|Heart Jupiter's Darling||Soverign Artists|
This is one of those releases that will divide fans into two opposing camps – just as Heart's history has also been divided in two. There's the classic rock / Zeppelin influenced Heart of the 70's, then there was the stadium rock Heart that found the band on top of the charts for several years.|
The Wilson sisters had a definite blueprint for this release and credit to them; as they have executed that plan with precision. This plan however, was for a return to the band's early sound of the 70's – back to their roots - mirroring the sound of their earliest albums such as Dog & Butterfly, Little Queen and Dreamboat Annie. All the information leading to the run up of the release of this album suggested this would be a return to that style and Heart deliver on that promise.
That however leaves fans of the other Heart era out in the cold. The more acclaimed Heart stems from the 70's, however; the most recognized Heart comes from their stadium rock era of the mid-late 80's and early 90's. Chart topping albums such as Heart, Bad Animals and Brigade saw them selling far more units than ever before and reaching a far bigger audience thanks to mega-hits like the These Dreams, What About Love, Never, Alone and also the utterly horrid All I Wanna Do Is Make Love To You.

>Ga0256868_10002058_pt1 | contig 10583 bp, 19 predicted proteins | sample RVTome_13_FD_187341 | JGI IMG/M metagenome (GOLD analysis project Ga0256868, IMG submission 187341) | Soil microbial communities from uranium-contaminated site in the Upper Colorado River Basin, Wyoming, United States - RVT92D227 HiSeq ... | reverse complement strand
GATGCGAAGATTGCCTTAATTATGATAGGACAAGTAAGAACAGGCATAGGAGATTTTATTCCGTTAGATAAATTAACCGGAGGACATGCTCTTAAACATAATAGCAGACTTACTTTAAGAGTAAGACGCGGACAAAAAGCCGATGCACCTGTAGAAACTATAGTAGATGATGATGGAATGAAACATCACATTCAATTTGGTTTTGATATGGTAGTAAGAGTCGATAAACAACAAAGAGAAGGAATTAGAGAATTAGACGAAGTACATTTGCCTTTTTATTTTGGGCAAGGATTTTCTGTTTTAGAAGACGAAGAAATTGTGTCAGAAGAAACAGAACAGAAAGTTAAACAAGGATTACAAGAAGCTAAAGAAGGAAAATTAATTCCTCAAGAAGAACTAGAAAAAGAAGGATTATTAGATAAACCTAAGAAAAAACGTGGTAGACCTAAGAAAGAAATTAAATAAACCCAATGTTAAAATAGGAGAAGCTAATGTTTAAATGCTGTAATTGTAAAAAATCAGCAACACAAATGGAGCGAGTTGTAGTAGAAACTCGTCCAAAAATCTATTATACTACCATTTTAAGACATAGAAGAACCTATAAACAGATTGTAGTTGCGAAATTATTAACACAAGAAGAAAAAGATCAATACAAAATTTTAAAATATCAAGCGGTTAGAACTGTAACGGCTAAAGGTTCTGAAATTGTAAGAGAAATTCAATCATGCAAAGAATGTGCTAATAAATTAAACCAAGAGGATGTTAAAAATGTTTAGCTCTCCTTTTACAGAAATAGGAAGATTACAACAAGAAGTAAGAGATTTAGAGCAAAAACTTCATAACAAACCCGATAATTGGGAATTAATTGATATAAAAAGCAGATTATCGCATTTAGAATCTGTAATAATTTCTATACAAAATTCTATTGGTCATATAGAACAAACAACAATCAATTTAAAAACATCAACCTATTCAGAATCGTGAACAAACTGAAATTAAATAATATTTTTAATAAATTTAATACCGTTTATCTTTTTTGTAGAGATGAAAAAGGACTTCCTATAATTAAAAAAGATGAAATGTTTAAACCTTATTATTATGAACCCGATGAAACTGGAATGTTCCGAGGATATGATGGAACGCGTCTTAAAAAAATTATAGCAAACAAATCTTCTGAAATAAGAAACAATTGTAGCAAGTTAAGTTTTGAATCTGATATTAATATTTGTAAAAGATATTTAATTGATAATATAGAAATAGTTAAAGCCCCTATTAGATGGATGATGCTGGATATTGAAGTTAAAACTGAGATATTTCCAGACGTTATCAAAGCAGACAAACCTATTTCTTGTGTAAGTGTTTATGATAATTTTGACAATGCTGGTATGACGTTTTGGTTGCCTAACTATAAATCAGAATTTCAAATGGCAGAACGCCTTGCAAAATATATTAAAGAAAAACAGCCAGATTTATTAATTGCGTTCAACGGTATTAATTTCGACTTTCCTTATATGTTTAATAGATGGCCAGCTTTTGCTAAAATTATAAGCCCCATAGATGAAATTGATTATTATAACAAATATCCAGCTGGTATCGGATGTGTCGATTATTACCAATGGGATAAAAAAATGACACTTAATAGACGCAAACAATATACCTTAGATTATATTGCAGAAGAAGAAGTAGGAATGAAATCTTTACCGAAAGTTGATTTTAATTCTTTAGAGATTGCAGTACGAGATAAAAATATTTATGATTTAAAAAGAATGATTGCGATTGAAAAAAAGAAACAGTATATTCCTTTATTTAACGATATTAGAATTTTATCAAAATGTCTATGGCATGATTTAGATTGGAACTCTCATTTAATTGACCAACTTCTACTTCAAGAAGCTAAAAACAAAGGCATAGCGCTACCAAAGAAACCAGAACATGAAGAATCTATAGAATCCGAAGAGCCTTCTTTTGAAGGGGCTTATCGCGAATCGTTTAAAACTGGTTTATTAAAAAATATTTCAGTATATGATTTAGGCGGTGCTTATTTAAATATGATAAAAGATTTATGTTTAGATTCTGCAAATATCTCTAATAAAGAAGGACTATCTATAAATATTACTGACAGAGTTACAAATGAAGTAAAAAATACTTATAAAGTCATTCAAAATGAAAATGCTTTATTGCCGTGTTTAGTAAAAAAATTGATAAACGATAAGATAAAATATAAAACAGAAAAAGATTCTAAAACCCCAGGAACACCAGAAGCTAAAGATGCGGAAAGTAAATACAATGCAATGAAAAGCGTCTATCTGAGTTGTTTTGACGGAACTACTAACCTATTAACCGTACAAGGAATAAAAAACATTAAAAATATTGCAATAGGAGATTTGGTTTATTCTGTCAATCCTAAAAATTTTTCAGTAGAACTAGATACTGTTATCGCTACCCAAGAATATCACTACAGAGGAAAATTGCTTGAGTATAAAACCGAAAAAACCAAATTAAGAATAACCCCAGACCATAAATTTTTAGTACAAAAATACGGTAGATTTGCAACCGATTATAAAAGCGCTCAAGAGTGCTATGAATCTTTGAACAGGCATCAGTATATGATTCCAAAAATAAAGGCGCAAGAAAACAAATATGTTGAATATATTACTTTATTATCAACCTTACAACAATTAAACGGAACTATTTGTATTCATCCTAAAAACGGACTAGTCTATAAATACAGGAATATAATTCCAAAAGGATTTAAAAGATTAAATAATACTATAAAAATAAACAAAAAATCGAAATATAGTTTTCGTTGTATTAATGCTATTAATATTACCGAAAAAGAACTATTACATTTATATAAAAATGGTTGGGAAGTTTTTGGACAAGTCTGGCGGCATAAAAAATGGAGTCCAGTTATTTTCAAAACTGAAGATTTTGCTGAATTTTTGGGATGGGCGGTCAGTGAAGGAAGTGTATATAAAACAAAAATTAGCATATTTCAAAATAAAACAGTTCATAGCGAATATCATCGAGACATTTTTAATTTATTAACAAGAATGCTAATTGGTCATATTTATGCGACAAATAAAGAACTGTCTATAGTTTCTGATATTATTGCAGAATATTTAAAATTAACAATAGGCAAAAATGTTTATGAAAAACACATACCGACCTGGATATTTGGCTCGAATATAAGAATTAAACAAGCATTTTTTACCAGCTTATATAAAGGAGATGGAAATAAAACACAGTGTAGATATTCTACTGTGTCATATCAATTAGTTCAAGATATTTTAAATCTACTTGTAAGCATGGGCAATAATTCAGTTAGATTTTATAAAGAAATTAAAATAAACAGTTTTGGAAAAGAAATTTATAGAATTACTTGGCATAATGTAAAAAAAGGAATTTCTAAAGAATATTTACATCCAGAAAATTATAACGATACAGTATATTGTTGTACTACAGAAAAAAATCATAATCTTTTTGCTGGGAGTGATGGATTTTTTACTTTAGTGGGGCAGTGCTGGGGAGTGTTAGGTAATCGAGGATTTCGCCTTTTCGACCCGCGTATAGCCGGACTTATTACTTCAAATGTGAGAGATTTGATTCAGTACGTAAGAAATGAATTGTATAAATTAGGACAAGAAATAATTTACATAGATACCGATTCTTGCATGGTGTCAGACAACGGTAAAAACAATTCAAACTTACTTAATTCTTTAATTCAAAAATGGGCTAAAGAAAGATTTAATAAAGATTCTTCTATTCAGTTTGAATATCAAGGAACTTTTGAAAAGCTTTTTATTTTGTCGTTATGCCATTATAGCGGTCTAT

I fall into the category of stadium rock fan. I still rate 1985's Heart as an all time classic and still enjoy Brigade and Bad Animals.
From there the album quality certainly become less consistent, but each release from Brigade and the side-project Lovemongers onwards saw the gals moving in a circular path back to their Zeppelin styled beginnings – fighting to throw off the super-ballad tag attached to them after the success of a couple of those overtly syrupy ballads.
And that's where we stand with Jupiter's Darling – the perfect album for fans of the earliest days of Heart and those with a heartfelt passion for the 70's and classic rock in general.
This album is perfectly recorded, performed and executed. You really can't fault the delivery, or the purpose.
But as a fan of their fired up anthemic AOR days, I can't help but feel this album isn't for me. I found it a little dull overall and found my mind continuously wavering after reaching the midway point of the album. At 16 tracks I believe the album is too long, but after several years waiting, die-hard fans won't be as distracted.
Musically the album moves between guitar driven 70's rockers and stripped back acoustic numbers. Both with varying pace. There are a few uptempo stompers, but several more mid-tempo numbers and the acoustic tracks are largely very laid back. For example the last 4 tracks of the album are all acoustic. There are at least 5 others on the album leaving about 5 or 6 Zeppelinesque rockers to be placed between them.
There are several fine songs – No Other Love, Things, Make Me and Enough are all sweet tracks. Funnily enough, in this instance, it's the rockers that fail to capture my attention.
A little too laid back in places, with not enough spark in the harder rockers, but without a doubt, the band remains tight musically.
include("f-review.p3"); retrieve("heart-jd",0,1); ?>